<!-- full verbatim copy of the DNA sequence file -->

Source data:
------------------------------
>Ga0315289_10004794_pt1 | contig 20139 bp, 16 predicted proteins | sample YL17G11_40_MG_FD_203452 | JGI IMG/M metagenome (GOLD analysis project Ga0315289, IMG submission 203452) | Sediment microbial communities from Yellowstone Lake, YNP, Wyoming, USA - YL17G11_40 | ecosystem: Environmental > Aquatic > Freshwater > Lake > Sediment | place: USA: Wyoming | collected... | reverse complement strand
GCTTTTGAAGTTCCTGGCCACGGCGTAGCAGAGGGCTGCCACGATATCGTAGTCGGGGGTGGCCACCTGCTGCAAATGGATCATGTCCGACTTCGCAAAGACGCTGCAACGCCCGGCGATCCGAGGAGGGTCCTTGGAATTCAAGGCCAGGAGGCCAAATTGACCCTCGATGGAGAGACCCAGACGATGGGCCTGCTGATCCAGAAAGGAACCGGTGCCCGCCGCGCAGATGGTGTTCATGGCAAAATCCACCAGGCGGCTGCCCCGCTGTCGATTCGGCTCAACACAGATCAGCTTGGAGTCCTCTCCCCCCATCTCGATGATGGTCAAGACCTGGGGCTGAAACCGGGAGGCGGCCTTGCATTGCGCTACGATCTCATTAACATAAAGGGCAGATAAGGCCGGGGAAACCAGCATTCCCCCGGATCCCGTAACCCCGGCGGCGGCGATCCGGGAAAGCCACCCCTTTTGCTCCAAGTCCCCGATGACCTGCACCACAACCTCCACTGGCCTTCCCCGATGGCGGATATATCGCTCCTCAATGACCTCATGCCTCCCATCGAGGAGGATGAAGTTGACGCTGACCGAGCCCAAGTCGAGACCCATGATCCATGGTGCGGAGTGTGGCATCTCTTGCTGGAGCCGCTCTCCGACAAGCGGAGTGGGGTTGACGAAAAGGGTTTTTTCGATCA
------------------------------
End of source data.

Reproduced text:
>Ga0315289_10004794_pt1 | contig 20139 bp, 16 predicted proteins | sample YL17G11_40_MG_FD_203452 | JGI IMG/M metagenome (GOLD analysis project Ga0315289, IMG submission 203452) | Sediment microbial communities from Yellowstone Lake, YNP, Wyoming, USA - YL17G11_40 | ecosystem: Environmental > Aquatic > Freshwater > Lake > Sediment | place: USA: Wyoming | collected... | reverse complement strand
GCTTTTGAAGTTCCTGGCCACGGCGTAGCAGAGGGCTGCCACGATATCGTAGTCGGGGGTGGCCACCTGCTGCAAATGGATCATGTCCGACTTCGCAAAGACGCTGCAACGCCCGGCGATCCGAGGAGGGTCCTTGGAATTCAAGGCCAGGAGGCCAAATTGACCCTCGATGGAGAGACCCAGACGATGGGCCTGCTGATCCAGAAAGGAACCGGTGCCCGCCGCGCAGATGGTGTTCATGGCAAAATCCACCAGGCGGCTGCCCCGCTGTCGATTCGGCTCAACACAGATCAGCTTGGAGTCCTCTCCCCCCATCTCGATGATGGTCAAGACCTGGGGCTGAAACCGGGAGGCGGCCTTGCATTGCGCTACGATCTCATTAACATAAAGGGCAGATAAGGCCGGGGAAACCAGCATTCCCCCGGATCCCGTAACCCCGGCGGCGGCGATCCGGGAAAGCCACCCCTTTTGCTCCAAGTCCCCGATGACCTGCACCACAACCTCCACTGGCCTTCCCCGATGGCGGATATATCGCTCCTCAATGACCTCATGCCTCCCATCGAGGAGGATGAAGTTGACGCTGACCGAGCCCAAGTCGAGACCCATGATCCATGGTGCGGAGTGTGGCATCTCTTGCTGGAGCCGCTCTCCGACAAGCGGAGTGGGGTTGACGAAAAGGGTTTTTTCGATCA